The popular South Asian dictum that “friends can be changed but not neighbors” applies more aptly in the current context of Afghanistan, India, and Pakistan than ever before. In light of the Taliban’s takeover in Afghanistan, it is timely to assess whether there are any converging interests between India and Pakistan that could allow for cooperation in Afghanistan.
Outside of the brief period when the Islamic Emirate of Afghanistan (IEA) ruled Afghanistan from 1996 to 2001, India has historically enjoyed sound bilateral relations with Afghanistan. Conversely, India’s archrival Pakistan has had conflictual relations with the pro-India regimes in Kabul. As it did during the IEA’s rule in the 1990s, India now faces threats to its interests and views the IEA as Pakistan’s proxy, leading it to shut down its diplomatic missions in Afghanistan. Yet Islamabad sees the Taliban takeover as an opportune moment now that a friendly Taliban government is at the helm of affairs in Kabul after a two-decade hiatus. Against this backdrop, it is pertinent to examine whether India and Pakistan can still meaningfully engage with today’s Afghanistan despite their own troubled relations.
During the IEA’s era, India joined Iran, Russia, Tajikistan, and Turkey in supporting the Northern Alliance’s resistance against the Taliban. India did not gain much by opposing the Taliban and supporting the Northern Alliance. In the post-9/11 period, India initiated a new strategy of engagement that included strengthening its diplomatic presence, enhancing security cooperation, and investing $3 billion in various infrastructure projects in Afghanistan. Hence, with India choosing soft power over military intervention, it favored symbolic projects such as the construction of the national parliament building, the Salma Dam, and roads connecting major city centers. After earning goodwill among the Afghans, India is now unwilling to completely cede its interests in Afghanistan. It is likely to continue, directly or indirectly, its engagement in Afghanistan.
Unlike Pakistan, India’s options are limited and complicated in terms of engagement with the Taliban. It currently appears that India has decided to wait and see what the future holds. Some in India believe that forging close ties with the Hamid Karzai and Ashraf Ghani governments, training Afghan intelligence and security personnel, and making massive investments bore little fruit. However, New Delhi considers its relations with Afghanistan and its infrastructure development as long-term investments. Instead of supporting one group against the other, India has traditionally supported the democratically elected and Western-supported government. While it backed the Northern Alliance in the past, this time India did not support the Panjshir resistance. This suggests that India will support the only government that enjoys legitimacy at home and recognition abroad. Therefore, based on its soft power credentials, India may continue to portray itself as a true friend of Afghanistan that is supportive of Afghan sovereignty. Due to its limited options, India needs to change its perception of the Taliban to pave the way for any possible tangible and sustainable engagement with Kabul.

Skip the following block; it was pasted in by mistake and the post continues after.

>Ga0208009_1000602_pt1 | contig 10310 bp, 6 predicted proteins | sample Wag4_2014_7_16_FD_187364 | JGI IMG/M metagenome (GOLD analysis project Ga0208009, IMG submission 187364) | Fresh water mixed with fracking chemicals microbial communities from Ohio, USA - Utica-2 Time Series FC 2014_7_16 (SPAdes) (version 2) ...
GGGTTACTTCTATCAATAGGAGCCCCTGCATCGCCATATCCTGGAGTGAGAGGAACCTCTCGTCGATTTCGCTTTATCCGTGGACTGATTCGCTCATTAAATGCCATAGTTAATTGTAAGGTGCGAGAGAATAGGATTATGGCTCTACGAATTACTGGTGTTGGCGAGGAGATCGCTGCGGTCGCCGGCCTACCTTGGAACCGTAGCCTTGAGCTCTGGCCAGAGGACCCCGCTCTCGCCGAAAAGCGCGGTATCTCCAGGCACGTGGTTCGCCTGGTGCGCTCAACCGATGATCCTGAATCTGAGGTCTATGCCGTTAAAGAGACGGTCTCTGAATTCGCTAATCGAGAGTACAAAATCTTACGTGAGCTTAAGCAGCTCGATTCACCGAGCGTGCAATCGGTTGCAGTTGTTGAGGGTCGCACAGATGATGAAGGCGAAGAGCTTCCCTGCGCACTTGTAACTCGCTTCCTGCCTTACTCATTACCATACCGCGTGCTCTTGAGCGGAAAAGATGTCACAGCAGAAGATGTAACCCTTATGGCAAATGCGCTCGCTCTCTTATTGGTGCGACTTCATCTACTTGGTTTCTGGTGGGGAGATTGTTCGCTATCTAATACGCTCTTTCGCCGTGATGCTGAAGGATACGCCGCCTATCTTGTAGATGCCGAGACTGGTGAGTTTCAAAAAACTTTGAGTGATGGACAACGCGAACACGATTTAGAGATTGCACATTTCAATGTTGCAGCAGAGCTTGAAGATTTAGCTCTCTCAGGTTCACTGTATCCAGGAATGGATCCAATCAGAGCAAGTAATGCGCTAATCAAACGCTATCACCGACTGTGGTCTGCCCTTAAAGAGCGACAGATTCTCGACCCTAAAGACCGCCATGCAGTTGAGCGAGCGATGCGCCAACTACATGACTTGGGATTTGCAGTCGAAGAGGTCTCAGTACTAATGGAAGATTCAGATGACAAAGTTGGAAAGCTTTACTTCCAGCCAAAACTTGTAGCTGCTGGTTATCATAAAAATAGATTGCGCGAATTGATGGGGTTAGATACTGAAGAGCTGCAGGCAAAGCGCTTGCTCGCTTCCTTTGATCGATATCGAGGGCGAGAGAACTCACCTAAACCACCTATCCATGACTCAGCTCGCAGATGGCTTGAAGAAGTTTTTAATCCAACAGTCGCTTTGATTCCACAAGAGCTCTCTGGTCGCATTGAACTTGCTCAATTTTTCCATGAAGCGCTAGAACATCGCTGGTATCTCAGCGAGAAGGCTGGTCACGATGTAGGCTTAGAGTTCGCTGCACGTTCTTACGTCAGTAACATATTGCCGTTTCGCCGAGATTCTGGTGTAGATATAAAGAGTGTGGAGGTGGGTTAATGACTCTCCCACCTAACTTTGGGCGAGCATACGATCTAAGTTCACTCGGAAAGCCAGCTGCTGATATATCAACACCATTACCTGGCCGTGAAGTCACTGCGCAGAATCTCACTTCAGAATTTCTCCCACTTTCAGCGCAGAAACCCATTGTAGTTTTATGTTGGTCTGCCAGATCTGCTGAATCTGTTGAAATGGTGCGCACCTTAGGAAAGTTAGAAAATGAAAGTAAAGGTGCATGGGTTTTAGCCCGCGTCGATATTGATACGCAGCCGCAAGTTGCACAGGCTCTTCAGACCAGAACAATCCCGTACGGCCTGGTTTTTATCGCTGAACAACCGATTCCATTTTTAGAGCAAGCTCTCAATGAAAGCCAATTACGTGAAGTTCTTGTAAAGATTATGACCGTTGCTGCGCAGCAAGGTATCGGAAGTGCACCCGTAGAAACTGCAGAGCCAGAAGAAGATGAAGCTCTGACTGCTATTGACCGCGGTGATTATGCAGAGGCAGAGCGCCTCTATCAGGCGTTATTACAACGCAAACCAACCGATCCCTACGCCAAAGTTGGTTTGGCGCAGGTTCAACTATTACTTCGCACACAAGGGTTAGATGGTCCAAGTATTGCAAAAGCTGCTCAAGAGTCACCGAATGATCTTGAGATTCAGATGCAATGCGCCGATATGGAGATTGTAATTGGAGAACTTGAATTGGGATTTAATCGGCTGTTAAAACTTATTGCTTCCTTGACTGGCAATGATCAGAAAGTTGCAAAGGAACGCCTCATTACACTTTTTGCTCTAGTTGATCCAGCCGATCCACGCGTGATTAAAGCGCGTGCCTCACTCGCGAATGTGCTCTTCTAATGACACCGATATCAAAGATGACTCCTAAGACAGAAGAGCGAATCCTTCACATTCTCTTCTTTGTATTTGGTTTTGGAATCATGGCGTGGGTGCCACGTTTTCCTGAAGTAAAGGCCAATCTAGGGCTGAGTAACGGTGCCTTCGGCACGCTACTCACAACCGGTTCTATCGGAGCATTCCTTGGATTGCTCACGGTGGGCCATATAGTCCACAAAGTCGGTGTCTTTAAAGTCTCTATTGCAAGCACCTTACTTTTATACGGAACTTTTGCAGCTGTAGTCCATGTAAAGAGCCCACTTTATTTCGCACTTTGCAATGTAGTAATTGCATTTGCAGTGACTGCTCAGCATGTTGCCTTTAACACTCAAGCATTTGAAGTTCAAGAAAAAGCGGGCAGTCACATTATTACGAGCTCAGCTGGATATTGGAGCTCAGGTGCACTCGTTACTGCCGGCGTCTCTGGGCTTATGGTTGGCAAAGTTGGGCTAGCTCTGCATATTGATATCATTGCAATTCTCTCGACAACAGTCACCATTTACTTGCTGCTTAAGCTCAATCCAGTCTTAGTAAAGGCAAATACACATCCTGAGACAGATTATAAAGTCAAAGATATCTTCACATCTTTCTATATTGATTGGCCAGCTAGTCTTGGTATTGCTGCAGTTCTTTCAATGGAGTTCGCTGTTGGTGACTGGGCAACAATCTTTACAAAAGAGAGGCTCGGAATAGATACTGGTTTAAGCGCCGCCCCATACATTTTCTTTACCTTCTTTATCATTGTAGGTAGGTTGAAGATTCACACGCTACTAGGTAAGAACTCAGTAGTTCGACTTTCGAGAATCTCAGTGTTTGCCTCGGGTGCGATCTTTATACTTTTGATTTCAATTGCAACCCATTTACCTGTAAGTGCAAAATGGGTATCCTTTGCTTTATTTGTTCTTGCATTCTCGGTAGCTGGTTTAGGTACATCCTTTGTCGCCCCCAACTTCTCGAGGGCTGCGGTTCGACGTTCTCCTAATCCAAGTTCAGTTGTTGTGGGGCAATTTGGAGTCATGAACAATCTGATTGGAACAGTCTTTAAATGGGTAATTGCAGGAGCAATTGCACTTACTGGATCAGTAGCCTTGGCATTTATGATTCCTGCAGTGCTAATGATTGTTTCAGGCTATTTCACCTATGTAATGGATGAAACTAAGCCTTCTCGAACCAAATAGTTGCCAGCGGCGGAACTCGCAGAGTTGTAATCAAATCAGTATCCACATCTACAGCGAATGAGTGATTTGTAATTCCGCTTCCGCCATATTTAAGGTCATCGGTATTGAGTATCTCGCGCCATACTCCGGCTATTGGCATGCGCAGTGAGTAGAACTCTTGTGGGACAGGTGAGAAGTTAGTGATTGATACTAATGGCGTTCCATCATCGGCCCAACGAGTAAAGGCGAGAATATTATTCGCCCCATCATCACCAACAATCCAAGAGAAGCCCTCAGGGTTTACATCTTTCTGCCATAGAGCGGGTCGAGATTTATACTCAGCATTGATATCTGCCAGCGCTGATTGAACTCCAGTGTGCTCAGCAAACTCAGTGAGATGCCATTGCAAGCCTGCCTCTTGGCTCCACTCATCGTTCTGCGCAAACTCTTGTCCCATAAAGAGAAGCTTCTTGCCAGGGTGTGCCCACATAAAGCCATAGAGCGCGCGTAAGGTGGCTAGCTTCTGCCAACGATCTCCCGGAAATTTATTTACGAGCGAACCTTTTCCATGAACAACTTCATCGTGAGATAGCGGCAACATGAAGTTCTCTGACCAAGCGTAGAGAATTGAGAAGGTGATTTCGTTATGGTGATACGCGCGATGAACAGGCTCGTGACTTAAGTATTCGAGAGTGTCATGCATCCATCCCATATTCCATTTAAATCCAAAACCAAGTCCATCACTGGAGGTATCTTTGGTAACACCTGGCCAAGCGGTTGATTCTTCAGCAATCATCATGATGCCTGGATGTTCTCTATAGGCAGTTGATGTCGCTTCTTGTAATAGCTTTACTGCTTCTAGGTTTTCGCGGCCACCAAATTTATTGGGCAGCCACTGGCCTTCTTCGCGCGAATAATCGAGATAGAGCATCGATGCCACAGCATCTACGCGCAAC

However, the possibility that the Taliban will act as a proxy of Pakistan may hinder productive Indian engagement with the Taliban. Contrary to this myopic perception, past experiences indicate that the Taliban has never directly threatened India. Even on the issue of Kashmir, the Taliban has taken a very different stance from Pakistan and considers “Kashmir as India’s internal matter.”
Yet, India fears reprisals from the Haqqani Network while Pakistan fears attacks from the Tehrik-e-Taliban Pakistan (TTP). Although the Haqqani Network and the TTP fought alongside the Taliban to capture power, it appears that the Taliban is not a monolithic organization but rather a conglomeration of different groups that are united due to their Pashtun identity. Thus, both India and Pakistan face similar challenges from these groups. In addition, Al Qaeda in the Indian Subcontinent (AQIS) and Islamic State of Khorasan (ISK) both have expansionist plans in South Asia and pose challenges to India and Pakistan alike. The former empowers the existing local militant groups while the later supports fundamentalist militant groups and discards the concept of national boundaries. ISK considers the Kashmir conflict to be religious in nature and intends to establish a caliphate without national borders. This approach contravenes Pakistan’s belief that its dispute with India over Kashmir is fallout from the Two-Nation Theory—the basis of the partition of the Indian subcontinent.